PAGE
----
I’m an introvert and I’m proud to say it. For years, especially when I was younger, I was never comfortable in my own skin. I always felt like something was wrong with me. I didn't have a lot of friends, I rarely engaged in conversations, and I seemed to be in my own little world. High school wasn’t a particularly fun time for me as I often hid in the shadows. Only when I was in college, I took a sociology class and learned about introversion. I was completely blown away and a lot of it made sense of who I was. But it didn't stop some people from judging me. I was that introspective, reserved guy. I could come off as too serious to certain people and aloof to others. But for the few people that knew me well, I was the loyal friend who is there when a problem arise or I could talk passionately about things that matter to me the most. That's why introverts are so misunderstood, because many people have a hard time figuring them out.
One thing introverts crave is alone time. Because they get their energy from within. That’s probably why I enjoy fishing so much, because of the solitude and slow pace. Some guys like the camaraderie and bonding. There’s a time and place for that, but it's done in small doses. Generally, I prefer to head out alone. Its good for the soul and mind after a long grueling week at work, which ironically I deal with the general public on a daily basis. The weekends are the time to charge the batteries and disappear into the upper reaches of the Alley’s rivers far from people.
During the steelhead season, I’ll be on the road, driving in the dark. The music playing in the background as I drink my coffee. It sounds like a peaceful morning, but inside my head, I’m trying to figure out where to go. You would think I would have this all planned out the night before. I have plenty of information to go on such as experience, flow data, weather, and reports from friends. Over analyzing is an introvert’s kryptonite. I call it analyse paralysis. Like a massive connect the dots puzzle, my brain links everything to everything else. I want to make sure that I’m not missing any facts and I’ve considered all the possibilities. That I’m making the absolute best decision possible with the information I have. Usually, it goes like this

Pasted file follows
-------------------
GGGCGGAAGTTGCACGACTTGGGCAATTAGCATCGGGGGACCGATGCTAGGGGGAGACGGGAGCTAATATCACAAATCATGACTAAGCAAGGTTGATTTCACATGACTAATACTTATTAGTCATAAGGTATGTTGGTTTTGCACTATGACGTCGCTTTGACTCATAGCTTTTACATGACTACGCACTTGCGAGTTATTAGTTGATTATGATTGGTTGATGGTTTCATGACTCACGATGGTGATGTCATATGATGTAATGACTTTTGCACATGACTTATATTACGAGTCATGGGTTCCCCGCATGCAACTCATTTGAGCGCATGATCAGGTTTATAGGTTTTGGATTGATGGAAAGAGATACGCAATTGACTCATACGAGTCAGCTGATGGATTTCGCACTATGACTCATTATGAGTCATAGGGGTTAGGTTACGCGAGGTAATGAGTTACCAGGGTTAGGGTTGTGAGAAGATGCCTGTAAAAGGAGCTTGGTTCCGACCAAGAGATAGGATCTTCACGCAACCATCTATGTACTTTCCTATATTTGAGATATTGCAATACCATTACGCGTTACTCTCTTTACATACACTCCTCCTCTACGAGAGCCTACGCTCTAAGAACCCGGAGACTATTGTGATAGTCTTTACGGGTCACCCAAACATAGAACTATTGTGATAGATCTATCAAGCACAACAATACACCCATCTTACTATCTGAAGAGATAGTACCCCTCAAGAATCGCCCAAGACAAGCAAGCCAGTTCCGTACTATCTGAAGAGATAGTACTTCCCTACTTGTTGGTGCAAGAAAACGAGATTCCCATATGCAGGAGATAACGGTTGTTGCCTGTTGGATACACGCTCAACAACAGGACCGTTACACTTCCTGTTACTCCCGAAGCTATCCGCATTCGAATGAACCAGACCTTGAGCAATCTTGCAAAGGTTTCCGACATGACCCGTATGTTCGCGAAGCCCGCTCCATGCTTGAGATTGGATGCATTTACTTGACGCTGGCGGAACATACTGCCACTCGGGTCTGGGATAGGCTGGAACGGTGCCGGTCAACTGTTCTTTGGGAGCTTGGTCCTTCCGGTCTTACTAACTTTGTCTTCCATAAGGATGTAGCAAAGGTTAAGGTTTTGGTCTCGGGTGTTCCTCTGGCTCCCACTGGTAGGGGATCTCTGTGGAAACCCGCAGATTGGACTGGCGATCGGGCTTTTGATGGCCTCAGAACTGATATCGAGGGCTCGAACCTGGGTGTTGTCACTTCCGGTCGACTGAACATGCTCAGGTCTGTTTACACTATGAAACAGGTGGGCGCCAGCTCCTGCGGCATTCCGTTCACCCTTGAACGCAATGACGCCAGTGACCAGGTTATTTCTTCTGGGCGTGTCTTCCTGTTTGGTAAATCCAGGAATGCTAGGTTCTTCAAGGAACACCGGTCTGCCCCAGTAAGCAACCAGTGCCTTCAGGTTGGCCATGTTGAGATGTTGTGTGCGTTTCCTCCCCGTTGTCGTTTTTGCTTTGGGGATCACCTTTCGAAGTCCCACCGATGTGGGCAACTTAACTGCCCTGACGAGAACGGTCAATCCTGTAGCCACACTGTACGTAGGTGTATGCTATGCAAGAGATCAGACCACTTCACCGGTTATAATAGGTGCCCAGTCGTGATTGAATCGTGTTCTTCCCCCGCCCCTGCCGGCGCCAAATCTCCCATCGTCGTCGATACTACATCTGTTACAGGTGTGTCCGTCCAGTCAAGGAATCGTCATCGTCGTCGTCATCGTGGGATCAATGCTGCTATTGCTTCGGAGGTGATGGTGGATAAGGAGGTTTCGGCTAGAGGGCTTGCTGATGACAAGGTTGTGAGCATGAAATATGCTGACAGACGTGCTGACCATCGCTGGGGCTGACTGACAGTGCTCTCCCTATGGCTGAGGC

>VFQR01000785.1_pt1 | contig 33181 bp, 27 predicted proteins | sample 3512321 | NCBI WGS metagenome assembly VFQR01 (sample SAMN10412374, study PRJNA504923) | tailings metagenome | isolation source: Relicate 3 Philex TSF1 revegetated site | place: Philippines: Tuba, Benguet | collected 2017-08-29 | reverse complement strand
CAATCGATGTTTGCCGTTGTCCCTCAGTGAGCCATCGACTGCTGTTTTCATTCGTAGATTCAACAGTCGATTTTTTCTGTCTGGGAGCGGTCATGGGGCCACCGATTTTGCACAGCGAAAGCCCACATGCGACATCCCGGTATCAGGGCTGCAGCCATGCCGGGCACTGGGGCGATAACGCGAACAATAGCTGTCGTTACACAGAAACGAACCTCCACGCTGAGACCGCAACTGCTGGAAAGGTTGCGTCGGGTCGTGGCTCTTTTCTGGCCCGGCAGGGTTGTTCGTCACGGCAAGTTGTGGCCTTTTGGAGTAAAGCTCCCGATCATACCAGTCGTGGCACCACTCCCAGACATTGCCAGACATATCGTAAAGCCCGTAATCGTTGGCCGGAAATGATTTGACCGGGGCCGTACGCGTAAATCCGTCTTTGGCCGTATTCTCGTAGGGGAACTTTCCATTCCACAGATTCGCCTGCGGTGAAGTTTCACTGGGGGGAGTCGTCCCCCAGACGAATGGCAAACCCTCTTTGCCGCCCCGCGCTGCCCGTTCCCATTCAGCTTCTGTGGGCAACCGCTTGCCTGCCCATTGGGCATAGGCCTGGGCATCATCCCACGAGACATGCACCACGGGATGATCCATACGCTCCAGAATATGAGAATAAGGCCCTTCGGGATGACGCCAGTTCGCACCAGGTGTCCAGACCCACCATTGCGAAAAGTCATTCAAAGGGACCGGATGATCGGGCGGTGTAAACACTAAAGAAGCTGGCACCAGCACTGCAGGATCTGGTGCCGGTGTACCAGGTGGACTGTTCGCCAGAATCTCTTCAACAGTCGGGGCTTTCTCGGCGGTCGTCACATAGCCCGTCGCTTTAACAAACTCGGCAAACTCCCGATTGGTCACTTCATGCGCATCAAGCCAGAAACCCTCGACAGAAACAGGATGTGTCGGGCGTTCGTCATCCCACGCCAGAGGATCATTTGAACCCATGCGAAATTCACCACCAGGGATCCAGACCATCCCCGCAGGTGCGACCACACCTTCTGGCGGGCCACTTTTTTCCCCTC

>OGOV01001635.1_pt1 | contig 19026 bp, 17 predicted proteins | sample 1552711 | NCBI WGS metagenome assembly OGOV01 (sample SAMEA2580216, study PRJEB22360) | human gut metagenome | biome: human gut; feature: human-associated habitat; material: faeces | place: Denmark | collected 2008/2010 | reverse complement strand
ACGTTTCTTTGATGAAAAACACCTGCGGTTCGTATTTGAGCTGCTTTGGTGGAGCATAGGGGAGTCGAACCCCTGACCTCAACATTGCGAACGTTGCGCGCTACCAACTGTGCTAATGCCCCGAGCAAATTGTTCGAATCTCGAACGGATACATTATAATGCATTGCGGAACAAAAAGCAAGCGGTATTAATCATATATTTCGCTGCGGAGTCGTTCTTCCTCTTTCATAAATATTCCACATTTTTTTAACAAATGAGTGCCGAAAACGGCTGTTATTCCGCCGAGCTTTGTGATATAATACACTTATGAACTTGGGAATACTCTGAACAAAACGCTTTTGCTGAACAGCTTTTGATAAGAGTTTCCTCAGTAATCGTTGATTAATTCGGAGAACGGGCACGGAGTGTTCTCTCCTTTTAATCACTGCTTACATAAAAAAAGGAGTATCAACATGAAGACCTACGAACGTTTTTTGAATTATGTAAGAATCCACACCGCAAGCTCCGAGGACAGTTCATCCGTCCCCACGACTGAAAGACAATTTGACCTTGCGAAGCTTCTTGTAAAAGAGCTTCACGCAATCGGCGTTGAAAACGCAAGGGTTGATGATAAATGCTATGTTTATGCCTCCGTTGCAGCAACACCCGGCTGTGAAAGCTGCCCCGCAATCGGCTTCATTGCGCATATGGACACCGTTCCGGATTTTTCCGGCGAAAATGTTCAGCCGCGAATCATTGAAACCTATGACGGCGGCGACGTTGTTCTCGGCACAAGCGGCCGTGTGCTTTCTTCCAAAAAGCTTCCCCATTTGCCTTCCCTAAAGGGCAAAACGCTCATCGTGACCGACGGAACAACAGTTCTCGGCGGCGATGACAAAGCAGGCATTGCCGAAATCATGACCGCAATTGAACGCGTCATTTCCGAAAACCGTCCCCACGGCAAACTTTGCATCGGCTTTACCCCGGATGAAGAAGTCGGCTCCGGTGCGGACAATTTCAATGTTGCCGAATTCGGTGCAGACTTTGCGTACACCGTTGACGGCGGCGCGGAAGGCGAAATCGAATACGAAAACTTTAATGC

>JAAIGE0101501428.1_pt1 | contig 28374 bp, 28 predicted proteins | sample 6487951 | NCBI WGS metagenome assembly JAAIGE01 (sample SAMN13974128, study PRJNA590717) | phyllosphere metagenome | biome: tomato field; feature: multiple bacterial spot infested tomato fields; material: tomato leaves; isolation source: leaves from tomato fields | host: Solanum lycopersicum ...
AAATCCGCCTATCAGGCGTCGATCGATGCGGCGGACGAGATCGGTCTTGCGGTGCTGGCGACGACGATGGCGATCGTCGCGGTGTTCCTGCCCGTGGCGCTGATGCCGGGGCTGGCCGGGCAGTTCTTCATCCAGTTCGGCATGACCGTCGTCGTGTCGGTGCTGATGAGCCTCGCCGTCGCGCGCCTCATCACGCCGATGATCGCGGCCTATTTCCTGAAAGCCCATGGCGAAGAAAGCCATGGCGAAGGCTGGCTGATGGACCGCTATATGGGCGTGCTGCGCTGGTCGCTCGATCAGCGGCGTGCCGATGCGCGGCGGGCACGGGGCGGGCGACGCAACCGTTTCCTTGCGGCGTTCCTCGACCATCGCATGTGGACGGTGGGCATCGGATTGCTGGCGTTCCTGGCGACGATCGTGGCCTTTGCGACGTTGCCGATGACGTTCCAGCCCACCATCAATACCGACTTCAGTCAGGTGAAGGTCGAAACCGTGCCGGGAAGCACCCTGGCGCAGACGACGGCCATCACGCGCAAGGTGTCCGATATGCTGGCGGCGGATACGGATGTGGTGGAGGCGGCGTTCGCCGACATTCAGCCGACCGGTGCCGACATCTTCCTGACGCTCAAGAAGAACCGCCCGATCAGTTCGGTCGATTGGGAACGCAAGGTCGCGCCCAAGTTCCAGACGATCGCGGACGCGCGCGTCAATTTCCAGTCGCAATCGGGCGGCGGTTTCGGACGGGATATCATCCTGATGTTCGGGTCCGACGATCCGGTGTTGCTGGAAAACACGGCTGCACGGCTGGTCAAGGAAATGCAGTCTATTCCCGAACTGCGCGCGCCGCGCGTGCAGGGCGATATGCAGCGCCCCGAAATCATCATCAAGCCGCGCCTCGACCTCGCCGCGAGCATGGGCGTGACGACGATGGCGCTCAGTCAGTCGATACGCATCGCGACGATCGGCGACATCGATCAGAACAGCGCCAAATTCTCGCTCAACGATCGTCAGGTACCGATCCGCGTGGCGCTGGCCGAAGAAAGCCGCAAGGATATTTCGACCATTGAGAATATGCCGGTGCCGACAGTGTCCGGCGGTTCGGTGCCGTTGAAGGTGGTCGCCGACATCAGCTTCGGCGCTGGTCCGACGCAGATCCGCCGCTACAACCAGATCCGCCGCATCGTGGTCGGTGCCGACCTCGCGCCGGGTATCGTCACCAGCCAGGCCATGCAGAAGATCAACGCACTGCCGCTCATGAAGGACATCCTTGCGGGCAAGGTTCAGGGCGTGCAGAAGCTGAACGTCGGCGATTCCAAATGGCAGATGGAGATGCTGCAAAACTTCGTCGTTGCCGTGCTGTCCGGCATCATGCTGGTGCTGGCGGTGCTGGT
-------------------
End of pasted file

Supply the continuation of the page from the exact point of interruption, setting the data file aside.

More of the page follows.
“Grand, Conneaut or Ashtabula?”
“The Bula might be too low, Conneaut might be too crowded, Grand still might be off color.”
“But I heard the fishing was better on Conneaut”
“Hmm, what if I started there and if the number of people is too much, I’ll head to the Grand”
I check the flow data
“Uh oh, the flow on the Grand is a tad too high”
“Maybe the Chagrin?”
Classic introvert dilemma and if I was taking someone else, they would probably strangle me. You would think with almost 20 years of fishing the Alley’s streams I could pick a river and be comfortable with the decision. Sometimes it’s easy when all the other rivers are too low and clear, the most logical choice would be the Grand or if it’s really cold out and there's a chance of slush, the Rocky would make sense because it’s so close to home. If I’m going with a couple of friends, we make a decision the day before. But in my head, I’m thinking of other possibilities and at times I try to change their minds. But if every river is fishable, I'll agonize whether I'm making the right decision or not. Now you can see why I prefer to fish alone.